For a Government that acted at the speed of greased lightning, and with a heavy hand (pun intended) by the Navy to rescue two foreign ships held hostage by striking workers at the Hambantota Port, its weak-kneed approach to the striking private bus operators and to buckle under their pressure stands in sharp contrast. As [...]


Road tragedies: Govt. must act decisively


For a Government that acted at the speed of greased lightning, and with a heavy hand (pun intended) by the Navy to rescue two foreign ships held hostage by striking workers at the Hambantota Port, its weak-kneed approach to the striking private bus operators and to buckle under their pressure stands in sharp contrast.

As irony has it, the Government moved in swiftly in the Hambantota harbour matter with the public not so much with the port workers demands and the questionable exercise of their trade union rights. Yet, they were concerned about the Agreement signed with a Chinese company. On the other hand, the Government seemed to apply the brakes on the private bus operators demanding a halt to the imposition of higher fines for traffic misdemeanours even though in this case, the public seemed overwhelmingly on the Government’s side.

Nobody still knows for sure what the Government’s ultimate decision is on the traffic fines. The fines themselves seemed somewhat unrealistic and hastily introduced. Once, the Supreme Court had to knock down speeding fines because there were no markings to indicate speed limits. The markings are there now, but out-of-date with better road surfaces meant to reduce travel journeys.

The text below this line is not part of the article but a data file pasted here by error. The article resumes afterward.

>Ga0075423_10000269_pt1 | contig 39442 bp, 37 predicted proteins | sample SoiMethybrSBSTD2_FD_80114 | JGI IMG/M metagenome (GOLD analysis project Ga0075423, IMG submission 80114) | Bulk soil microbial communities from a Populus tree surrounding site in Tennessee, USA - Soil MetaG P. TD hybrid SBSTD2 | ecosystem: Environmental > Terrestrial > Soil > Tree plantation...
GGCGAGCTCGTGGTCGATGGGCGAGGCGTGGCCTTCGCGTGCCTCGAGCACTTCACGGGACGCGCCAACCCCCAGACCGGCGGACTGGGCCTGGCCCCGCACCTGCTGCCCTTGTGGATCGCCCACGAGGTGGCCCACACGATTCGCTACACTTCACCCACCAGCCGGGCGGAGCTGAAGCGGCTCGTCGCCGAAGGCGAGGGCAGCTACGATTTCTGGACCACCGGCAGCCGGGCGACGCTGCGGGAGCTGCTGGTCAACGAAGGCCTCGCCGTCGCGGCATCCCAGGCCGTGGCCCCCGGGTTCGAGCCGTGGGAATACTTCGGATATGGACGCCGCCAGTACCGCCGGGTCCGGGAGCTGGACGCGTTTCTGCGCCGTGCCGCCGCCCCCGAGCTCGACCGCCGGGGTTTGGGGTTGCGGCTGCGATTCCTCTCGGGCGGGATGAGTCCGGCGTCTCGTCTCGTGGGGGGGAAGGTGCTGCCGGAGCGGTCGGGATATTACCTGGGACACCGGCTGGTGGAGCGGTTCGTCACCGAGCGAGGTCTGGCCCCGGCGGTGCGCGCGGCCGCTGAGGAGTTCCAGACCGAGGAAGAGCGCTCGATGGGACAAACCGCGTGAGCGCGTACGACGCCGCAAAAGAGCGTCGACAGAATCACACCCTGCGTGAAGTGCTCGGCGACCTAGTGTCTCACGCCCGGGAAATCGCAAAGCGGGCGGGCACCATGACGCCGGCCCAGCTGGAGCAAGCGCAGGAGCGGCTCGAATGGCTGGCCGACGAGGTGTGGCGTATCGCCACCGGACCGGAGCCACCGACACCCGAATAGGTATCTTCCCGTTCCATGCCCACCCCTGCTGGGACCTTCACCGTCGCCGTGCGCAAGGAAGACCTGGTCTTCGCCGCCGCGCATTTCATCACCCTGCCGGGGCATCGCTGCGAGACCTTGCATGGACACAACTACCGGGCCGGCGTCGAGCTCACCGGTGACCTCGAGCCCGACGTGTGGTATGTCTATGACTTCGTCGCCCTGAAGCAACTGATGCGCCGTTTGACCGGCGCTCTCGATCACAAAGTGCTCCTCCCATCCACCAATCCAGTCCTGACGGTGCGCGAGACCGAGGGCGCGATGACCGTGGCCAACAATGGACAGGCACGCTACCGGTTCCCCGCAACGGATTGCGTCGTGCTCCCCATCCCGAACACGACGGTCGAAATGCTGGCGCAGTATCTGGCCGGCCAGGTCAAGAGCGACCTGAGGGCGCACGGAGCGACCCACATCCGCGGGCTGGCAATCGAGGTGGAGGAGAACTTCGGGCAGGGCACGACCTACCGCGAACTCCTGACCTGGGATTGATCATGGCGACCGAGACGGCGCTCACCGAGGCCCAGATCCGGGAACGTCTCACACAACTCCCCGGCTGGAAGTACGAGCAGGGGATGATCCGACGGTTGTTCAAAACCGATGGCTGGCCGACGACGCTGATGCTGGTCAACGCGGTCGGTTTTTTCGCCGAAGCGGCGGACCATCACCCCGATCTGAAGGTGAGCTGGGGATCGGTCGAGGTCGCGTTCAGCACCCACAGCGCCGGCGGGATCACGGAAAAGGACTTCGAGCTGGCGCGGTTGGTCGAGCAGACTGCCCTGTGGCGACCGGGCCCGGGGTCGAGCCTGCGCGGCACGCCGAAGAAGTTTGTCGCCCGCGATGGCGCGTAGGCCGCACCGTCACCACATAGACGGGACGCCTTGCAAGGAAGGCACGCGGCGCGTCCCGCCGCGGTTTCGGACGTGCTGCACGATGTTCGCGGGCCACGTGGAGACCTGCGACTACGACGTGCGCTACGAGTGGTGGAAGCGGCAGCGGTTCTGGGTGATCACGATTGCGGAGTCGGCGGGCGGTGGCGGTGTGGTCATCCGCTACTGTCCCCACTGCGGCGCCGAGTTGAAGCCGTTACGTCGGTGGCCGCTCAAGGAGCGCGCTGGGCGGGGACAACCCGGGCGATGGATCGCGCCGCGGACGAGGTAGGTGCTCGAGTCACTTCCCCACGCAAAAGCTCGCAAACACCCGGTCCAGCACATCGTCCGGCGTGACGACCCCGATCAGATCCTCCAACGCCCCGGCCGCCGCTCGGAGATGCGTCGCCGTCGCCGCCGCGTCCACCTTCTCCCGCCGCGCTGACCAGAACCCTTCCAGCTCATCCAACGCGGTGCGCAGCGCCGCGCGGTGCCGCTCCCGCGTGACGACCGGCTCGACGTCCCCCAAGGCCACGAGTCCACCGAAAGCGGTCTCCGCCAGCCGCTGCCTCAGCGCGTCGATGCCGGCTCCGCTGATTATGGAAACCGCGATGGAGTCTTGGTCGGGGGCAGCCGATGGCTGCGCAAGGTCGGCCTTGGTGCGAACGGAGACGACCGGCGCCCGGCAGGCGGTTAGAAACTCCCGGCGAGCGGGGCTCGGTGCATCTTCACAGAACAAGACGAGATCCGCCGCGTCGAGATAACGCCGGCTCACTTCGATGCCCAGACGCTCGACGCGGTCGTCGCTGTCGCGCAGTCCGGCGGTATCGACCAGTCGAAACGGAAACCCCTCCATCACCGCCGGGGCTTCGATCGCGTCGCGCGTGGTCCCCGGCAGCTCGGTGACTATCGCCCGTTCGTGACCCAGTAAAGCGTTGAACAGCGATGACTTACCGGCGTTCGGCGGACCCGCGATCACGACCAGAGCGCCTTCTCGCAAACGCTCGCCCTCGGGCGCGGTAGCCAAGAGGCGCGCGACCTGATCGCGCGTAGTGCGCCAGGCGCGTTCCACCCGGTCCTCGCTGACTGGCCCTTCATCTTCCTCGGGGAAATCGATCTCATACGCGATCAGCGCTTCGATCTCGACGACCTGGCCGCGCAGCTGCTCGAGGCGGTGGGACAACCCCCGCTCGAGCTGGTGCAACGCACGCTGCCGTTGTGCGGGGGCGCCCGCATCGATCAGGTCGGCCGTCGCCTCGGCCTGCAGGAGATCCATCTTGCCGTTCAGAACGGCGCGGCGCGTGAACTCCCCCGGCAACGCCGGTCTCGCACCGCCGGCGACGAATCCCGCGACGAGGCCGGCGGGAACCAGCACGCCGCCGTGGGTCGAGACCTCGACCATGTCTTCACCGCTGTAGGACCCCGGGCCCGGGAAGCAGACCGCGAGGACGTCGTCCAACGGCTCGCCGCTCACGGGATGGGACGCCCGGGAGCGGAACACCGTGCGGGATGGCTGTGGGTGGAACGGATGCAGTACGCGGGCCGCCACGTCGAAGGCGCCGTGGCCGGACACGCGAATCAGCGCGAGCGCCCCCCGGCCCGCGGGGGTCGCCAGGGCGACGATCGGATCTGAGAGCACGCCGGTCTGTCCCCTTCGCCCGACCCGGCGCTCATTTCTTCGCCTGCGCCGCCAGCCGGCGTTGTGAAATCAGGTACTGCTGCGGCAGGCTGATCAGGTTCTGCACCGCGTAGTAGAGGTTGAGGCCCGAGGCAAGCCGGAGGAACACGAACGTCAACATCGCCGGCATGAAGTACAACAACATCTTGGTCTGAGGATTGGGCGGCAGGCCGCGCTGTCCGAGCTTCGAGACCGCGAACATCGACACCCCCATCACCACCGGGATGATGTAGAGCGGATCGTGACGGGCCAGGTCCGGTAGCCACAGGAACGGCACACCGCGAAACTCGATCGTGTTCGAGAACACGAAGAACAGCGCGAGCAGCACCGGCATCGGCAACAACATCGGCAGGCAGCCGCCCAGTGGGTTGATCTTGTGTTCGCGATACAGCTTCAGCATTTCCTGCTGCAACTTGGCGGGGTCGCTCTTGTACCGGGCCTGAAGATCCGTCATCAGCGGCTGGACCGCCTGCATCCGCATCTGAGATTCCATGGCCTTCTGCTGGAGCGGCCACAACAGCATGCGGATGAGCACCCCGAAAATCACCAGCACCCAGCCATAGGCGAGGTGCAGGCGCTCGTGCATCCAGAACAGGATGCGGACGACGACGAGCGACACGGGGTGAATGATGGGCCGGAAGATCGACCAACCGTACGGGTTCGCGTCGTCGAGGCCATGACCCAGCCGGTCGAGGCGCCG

There is a vicious circle, however, that needs to be broken – the nexus between the Police and the errant bus driver is a public secret, and a shame on the Police. Something still has to be done to curb reckless driving. There is a fine for drunken-driving, but no mechanism to detect intoxication by other means, like soft drugs and even chewing betel. Still, the Government, especially the President, is unable to fix this problem having put the heavy fines issue on hold when the public is clamouring for action and understandably so – with a shocking eight (8) deaths on the highways every day in 2015 and 2016, leave alone serious injuries. It just shows a lack of ability to take decisive action.

Decisive action is what the Government requires — if it can ask the Navy to show its colours on World Human Rights Day to boot. The Commander led from the front — manhandling a journalist performing his professional duties under the Constitution. That the UN Torture Committee had just passed strictures on Sri Lanka was lost on him.

This also distracts from the issue of the PPP (Public-Private Partnership) that the Government has entered into for the Hambantota port – the Sri Lanka Public has 20 per cent and the Chinese Private has 80 percent of the PPP. This is a partnership where the private Chinese company is the virtual precedent-partner. The 15,000 acres in and around the area given to the Chinese have raised the ‘sell out’ cry. The Government is mostly to blame for not convincing the country of the merits, if any, of the Agreement.